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How report writing supports paramedic students' learning

02 March 2020
Volume 10 · Issue 1


Writing skills are critical as emergency medical services (EMS) use them to support patient care, yet limited research supports EMS writing practice and pedagogy. The field of writing studies and its sub-field of technical communication offers theories and methods to understand these skills. Grounded in writing theory, this article reports on a longitudinal study about paramedic documentation training and uses the framework of ‘threshold concepts’: ideas, knowledge, and skills writers gain that transform learning. This study collected paramedic students' writing over 2 years, and participants also completed interviews and focus groups. Grounded theory and textual analysis guided data analysis. Findings suggest that paramedic students pass through significant learning thresholds when they write during field training, including developing expertise, audience awareness, and reflection. In turn, writing provides an opportunity for paramedic students to learn critical skills. This article provides assignment ideas that training programmes can use to harness writing's transformative power.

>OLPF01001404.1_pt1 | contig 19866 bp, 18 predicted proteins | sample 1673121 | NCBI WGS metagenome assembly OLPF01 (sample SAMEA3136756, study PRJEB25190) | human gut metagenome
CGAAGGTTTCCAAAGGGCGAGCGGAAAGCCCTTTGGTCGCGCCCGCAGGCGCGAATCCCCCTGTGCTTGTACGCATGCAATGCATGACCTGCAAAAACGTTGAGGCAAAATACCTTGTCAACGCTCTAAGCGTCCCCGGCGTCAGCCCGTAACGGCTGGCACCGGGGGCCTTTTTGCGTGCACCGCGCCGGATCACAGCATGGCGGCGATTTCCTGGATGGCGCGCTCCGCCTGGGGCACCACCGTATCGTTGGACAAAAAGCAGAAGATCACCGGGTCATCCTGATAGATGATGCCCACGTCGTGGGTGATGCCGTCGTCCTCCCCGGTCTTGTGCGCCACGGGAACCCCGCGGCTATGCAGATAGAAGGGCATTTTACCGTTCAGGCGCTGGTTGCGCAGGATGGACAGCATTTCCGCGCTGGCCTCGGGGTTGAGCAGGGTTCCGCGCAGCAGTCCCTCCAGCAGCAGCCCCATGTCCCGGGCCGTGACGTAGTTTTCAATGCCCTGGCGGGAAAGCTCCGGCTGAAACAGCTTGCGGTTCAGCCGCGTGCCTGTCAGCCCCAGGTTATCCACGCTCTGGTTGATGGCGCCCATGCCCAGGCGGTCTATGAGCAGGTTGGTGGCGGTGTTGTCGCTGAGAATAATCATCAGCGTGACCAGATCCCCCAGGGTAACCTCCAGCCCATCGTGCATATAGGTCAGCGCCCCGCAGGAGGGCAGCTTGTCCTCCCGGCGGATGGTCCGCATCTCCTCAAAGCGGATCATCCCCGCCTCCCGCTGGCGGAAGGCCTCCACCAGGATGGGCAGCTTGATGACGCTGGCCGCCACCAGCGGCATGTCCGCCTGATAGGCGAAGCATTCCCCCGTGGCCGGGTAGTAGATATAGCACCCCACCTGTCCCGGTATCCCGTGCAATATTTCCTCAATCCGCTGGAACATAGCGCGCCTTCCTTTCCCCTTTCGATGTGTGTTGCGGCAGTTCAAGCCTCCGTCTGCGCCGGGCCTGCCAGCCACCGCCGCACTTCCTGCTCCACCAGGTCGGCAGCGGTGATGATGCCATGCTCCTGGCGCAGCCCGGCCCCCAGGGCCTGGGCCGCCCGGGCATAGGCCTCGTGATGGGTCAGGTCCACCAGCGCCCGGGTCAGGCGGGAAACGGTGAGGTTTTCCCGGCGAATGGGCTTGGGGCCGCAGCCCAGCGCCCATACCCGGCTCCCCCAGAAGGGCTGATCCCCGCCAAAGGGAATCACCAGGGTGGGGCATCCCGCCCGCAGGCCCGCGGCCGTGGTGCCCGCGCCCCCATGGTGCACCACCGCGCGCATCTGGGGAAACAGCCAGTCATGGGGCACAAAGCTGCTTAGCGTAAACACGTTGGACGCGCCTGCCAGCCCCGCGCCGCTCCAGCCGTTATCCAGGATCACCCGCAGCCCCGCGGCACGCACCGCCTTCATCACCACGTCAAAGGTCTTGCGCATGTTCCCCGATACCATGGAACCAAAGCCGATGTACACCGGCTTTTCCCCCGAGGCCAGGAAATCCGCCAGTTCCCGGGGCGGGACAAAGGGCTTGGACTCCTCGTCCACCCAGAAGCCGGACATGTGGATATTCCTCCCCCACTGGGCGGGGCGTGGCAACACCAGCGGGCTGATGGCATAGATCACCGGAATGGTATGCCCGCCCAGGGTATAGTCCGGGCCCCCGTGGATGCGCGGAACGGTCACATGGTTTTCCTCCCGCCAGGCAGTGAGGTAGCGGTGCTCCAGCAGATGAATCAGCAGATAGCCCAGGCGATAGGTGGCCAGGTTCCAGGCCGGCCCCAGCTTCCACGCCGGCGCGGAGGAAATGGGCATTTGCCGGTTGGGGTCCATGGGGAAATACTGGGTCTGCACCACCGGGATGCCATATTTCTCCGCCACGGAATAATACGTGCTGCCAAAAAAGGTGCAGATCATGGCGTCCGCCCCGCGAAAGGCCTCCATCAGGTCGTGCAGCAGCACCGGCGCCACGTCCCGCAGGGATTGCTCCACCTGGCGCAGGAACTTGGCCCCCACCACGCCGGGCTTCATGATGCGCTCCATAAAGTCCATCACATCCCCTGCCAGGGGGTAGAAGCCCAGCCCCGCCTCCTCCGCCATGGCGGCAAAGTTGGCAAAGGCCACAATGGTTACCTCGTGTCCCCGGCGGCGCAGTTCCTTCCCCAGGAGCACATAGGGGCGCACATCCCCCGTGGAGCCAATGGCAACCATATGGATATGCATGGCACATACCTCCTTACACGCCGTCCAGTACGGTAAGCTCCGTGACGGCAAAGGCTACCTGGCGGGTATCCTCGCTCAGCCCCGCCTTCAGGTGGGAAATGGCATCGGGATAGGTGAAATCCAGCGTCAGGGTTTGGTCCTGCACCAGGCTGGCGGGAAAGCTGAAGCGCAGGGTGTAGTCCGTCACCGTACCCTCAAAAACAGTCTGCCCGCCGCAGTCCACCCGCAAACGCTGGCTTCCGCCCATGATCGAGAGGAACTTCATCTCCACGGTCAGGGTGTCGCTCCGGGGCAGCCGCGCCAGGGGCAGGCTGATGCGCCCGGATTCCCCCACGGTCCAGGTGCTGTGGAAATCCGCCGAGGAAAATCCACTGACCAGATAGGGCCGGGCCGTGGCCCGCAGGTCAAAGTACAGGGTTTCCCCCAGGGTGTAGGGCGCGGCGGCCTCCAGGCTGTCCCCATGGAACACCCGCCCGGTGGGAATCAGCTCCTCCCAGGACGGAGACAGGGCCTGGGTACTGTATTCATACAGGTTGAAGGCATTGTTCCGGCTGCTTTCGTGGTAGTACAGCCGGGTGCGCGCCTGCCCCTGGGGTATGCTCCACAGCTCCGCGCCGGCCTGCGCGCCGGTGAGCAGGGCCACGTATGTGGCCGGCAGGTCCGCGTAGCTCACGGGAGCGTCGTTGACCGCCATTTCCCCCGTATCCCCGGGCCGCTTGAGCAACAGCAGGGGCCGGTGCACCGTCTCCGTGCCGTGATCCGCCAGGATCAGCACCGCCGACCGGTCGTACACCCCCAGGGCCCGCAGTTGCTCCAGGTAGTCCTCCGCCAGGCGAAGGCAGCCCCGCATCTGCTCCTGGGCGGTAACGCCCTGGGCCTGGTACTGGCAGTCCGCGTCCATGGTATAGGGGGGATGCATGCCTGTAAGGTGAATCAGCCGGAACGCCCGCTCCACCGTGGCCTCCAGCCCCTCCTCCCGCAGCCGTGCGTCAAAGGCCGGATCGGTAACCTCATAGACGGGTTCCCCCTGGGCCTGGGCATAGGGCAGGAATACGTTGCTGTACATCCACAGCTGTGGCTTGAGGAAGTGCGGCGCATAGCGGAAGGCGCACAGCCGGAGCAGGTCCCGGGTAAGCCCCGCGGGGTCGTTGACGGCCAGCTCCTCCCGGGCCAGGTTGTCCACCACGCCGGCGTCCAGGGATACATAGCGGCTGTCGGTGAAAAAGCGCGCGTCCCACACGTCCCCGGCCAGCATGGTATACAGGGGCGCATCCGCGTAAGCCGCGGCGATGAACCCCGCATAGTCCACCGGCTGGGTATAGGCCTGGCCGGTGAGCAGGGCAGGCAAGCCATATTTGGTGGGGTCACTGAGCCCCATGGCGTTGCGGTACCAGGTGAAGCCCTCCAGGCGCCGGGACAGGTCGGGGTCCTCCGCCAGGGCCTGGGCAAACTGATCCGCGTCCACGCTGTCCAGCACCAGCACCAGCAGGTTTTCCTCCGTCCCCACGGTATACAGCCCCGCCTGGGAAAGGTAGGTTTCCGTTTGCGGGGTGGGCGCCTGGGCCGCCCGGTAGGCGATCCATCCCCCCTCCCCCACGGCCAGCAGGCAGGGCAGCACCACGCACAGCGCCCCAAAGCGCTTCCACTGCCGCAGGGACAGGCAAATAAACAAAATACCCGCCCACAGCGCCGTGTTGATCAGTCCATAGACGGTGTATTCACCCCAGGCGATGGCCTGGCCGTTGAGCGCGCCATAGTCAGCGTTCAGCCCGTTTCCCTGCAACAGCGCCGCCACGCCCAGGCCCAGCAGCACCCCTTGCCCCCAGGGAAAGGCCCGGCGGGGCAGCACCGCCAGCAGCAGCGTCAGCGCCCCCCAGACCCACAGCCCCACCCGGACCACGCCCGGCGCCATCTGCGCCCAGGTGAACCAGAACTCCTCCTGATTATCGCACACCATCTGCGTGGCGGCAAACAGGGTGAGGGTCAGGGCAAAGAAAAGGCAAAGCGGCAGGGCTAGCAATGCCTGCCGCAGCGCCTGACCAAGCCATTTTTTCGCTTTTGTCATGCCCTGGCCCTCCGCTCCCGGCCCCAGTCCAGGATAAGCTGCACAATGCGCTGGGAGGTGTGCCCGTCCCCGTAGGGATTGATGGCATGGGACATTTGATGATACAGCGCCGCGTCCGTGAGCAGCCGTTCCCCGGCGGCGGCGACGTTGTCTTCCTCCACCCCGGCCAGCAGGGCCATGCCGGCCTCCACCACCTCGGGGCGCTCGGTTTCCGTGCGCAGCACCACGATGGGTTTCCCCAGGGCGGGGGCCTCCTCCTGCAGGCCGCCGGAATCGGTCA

The importance of report writing in paramedic practice in the United States (US) is well-known (Munger, 2000; Ho et al, 2017; Konya, 2017). Providers write reports daily to document medical decision-making and support the continuum of patient care, making writing a vital paramedic skill (AlShammari et al, 2018). Despite its importance in the emergency medical services (EMS) workplace, limited research into EMS writing practices, processes, and pedagogy exist. Current pieces about report writing focus on the end product, the patient care report (PCR), which details expectations associated with well-written reports: they are correct, concise, clear, complete, concrete, courteous, effective, and professional (Cebollero, 2013; Eaton, 2014). Teaching practices that support providers' report writing processes and disciplinary learning are less well understood. This piece uses the framework of threshold concepts to help EMS educators understand how writing can help develop providers' practice. It ends with suggestions for integrating writing opportunities into paramedic training.

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